Exposure dating uses the concentration of exotic nuclides (e.g.Cl) produced by cosmic rays interacting with Earth materials as a proxy for the age at which a surface, such as an alluvial fan, was created.
The science of geochronology is the prime tool used in the discipline of chronostratigraphy, which attempts to derive absolute age dates for all fossil assemblages and determine the geologic history of the Earth and extraterrestrial bodies.
By measuring the amount of radioactive decay of a radioactive isotope with a known half-life, geologists can establish the absolute age of the parent material.
APWPs for different continents can be used as a reference for newly obtained poles for the rocks with unknown age.
For paleomagnetic dating it is suggested to use the APWP in order to date a pole obtained from rocks or sediments of unknown age by linking the paleopole to the nearest point on the APWP.
Burial dating uses the differential radioactive decay of 2 cosmogenic elements as a proxy for the age at which a sediment was screened by burial from further cosmic rays exposure.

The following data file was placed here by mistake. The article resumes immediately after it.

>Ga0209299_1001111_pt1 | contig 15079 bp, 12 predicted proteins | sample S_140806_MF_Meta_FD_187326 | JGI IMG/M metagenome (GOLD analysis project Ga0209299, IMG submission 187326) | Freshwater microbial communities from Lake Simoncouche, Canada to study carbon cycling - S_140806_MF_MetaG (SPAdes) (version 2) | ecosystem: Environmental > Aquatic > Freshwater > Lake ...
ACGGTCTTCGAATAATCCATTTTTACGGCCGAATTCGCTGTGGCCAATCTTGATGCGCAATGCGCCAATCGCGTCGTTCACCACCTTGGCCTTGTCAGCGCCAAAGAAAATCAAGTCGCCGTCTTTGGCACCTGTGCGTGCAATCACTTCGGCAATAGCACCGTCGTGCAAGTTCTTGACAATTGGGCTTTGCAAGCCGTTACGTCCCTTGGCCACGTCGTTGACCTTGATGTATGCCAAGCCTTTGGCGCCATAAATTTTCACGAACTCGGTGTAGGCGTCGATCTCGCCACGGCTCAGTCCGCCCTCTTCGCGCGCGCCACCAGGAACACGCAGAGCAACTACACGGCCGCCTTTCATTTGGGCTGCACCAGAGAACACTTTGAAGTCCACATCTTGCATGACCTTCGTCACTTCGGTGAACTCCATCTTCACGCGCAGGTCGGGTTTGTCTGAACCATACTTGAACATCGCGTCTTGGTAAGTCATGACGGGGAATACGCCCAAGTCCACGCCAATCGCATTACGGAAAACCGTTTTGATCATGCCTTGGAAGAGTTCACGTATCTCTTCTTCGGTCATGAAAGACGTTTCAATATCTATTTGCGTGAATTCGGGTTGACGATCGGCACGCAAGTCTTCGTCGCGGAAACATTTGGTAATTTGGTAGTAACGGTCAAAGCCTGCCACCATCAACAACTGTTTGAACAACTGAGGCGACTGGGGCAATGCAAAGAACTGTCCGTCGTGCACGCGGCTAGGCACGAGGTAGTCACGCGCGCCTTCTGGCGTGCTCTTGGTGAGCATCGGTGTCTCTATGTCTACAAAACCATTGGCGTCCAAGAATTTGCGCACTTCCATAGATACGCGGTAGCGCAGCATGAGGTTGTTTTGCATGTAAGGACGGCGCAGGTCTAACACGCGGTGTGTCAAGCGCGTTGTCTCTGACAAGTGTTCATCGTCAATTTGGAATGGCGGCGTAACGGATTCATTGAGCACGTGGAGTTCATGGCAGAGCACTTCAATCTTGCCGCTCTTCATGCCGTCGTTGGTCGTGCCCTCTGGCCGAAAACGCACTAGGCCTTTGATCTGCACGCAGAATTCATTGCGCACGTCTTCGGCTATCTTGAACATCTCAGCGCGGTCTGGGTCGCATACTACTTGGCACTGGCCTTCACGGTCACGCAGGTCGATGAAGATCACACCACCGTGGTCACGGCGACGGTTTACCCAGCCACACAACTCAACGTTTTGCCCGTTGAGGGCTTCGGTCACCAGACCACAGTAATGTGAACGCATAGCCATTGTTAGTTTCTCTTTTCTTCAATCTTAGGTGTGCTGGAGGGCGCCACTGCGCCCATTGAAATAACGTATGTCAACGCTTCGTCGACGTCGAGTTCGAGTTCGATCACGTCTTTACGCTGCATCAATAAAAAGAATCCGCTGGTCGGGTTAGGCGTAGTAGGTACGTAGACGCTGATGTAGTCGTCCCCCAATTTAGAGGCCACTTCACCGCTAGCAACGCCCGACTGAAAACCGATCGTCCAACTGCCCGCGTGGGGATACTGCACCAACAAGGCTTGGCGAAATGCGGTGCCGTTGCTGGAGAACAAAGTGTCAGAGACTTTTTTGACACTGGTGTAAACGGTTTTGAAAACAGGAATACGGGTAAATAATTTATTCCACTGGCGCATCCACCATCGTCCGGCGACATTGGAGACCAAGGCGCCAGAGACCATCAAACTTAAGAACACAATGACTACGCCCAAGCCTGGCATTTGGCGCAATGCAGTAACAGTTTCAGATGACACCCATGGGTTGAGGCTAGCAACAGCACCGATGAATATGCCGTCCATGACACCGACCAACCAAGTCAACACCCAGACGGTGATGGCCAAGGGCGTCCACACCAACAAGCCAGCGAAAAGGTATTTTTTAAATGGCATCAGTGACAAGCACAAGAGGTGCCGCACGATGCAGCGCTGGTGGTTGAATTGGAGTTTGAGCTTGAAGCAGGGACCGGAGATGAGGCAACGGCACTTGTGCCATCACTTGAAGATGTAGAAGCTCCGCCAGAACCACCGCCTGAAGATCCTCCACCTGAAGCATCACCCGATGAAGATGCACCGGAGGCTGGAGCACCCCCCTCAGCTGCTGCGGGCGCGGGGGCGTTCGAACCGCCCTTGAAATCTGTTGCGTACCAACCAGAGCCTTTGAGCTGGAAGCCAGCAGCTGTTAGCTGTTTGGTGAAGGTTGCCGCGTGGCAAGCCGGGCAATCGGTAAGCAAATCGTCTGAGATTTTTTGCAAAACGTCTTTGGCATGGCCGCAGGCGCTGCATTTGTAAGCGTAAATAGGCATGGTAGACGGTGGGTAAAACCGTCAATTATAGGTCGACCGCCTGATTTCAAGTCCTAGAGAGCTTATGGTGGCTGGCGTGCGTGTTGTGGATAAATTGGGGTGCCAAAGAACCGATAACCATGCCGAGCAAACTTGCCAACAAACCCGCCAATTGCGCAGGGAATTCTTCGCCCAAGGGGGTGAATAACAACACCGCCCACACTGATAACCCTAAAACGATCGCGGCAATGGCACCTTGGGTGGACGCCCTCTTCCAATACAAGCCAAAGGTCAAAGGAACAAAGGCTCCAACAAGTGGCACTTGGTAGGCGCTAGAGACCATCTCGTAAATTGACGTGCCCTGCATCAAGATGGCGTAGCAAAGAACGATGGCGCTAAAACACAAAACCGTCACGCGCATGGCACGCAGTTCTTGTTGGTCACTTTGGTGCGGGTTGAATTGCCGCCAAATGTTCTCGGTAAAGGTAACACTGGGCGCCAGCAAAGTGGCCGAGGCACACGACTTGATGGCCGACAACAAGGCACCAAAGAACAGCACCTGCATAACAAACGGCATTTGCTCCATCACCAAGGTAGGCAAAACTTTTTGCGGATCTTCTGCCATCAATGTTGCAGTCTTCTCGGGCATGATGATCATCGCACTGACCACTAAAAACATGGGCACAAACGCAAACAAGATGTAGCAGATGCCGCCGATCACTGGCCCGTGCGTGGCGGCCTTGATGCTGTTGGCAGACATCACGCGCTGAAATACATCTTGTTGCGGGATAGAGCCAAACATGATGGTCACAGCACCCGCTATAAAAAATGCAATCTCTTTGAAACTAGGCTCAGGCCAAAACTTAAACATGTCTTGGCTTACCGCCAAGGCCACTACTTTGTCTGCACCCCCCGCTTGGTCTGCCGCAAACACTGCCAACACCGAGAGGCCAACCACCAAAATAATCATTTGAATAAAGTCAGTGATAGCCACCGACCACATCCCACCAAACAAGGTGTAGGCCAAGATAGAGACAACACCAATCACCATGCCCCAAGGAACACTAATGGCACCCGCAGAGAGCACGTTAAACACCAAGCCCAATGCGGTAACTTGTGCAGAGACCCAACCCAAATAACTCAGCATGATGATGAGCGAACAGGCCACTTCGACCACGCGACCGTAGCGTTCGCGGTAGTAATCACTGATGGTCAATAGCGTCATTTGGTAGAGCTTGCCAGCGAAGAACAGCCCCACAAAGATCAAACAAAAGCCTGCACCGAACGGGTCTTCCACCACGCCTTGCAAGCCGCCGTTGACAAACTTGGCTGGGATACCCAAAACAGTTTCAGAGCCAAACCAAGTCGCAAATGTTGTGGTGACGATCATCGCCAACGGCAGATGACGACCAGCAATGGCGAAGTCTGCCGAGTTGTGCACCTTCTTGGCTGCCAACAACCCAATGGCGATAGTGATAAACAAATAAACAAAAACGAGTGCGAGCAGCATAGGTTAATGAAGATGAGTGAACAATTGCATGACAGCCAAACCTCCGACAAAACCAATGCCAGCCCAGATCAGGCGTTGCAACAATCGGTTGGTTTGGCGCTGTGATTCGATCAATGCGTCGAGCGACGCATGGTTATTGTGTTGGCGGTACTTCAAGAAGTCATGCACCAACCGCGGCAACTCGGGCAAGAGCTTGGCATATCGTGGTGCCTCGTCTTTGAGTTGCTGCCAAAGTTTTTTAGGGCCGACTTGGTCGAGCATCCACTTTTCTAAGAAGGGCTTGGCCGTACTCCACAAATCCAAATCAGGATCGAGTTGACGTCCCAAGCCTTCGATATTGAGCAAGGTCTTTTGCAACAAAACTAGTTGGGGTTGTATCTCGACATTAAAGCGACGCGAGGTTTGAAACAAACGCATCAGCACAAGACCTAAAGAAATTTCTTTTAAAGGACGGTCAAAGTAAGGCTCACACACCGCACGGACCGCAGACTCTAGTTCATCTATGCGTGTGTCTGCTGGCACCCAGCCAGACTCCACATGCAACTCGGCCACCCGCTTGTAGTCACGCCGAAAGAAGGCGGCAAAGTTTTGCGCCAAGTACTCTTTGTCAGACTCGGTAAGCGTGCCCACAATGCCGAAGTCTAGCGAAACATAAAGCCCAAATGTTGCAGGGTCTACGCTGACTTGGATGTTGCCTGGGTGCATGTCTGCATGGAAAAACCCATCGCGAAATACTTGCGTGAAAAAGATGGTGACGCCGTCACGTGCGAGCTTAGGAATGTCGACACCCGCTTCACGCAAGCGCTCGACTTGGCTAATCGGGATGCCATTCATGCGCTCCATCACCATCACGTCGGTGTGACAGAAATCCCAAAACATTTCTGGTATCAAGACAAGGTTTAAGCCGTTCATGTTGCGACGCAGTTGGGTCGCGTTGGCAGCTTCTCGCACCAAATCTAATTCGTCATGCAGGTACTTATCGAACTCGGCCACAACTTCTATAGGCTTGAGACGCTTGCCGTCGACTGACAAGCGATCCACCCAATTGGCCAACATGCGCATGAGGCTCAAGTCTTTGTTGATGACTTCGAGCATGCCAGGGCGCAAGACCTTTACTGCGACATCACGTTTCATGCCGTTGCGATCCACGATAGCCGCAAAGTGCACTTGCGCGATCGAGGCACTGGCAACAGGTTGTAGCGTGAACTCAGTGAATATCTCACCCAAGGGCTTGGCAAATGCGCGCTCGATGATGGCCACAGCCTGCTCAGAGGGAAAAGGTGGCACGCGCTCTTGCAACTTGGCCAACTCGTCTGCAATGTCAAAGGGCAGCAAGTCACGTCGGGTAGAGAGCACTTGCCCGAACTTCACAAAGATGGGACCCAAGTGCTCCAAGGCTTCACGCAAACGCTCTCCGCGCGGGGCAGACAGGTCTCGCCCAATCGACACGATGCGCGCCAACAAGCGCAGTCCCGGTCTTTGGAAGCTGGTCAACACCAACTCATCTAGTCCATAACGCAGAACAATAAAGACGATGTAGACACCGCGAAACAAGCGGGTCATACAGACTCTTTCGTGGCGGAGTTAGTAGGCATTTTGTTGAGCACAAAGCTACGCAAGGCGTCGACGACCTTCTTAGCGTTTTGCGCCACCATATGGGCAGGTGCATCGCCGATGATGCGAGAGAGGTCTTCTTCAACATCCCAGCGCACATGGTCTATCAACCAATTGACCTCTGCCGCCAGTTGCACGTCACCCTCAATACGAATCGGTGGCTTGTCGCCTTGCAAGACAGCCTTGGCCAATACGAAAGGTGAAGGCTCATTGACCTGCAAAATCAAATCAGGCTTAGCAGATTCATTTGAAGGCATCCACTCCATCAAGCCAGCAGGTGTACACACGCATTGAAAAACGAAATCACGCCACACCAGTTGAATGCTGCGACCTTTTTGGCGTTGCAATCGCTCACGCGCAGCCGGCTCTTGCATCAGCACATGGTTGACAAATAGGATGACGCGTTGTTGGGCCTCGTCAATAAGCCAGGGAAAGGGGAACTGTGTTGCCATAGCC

Luminescence dating techniques observe 'light' emitted from materials such as quartz, diamond, feldspar, and calcite.
For example, the Cretaceous period, which lasted from 146 million years ago to 65 million years ago, was the final period of the dinosaurs.
Some rocks can be given a relative age by identifying the fossils they contain.
Many types of luminescence techniques are utilized in geology, including optically stimulated luminescence (OSL), cathodoluminescence (CL), and thermoluminescence (TL).
Thermoluminescence and optically stimulated luminescence are used in archaeology to date 'fired' objects such as pottery or cooking stones, and can be used to observe sand migration.
Geochronology is the science of determining the age of rocks, fossils, and sediments using signatures inherent in the rocks themselves.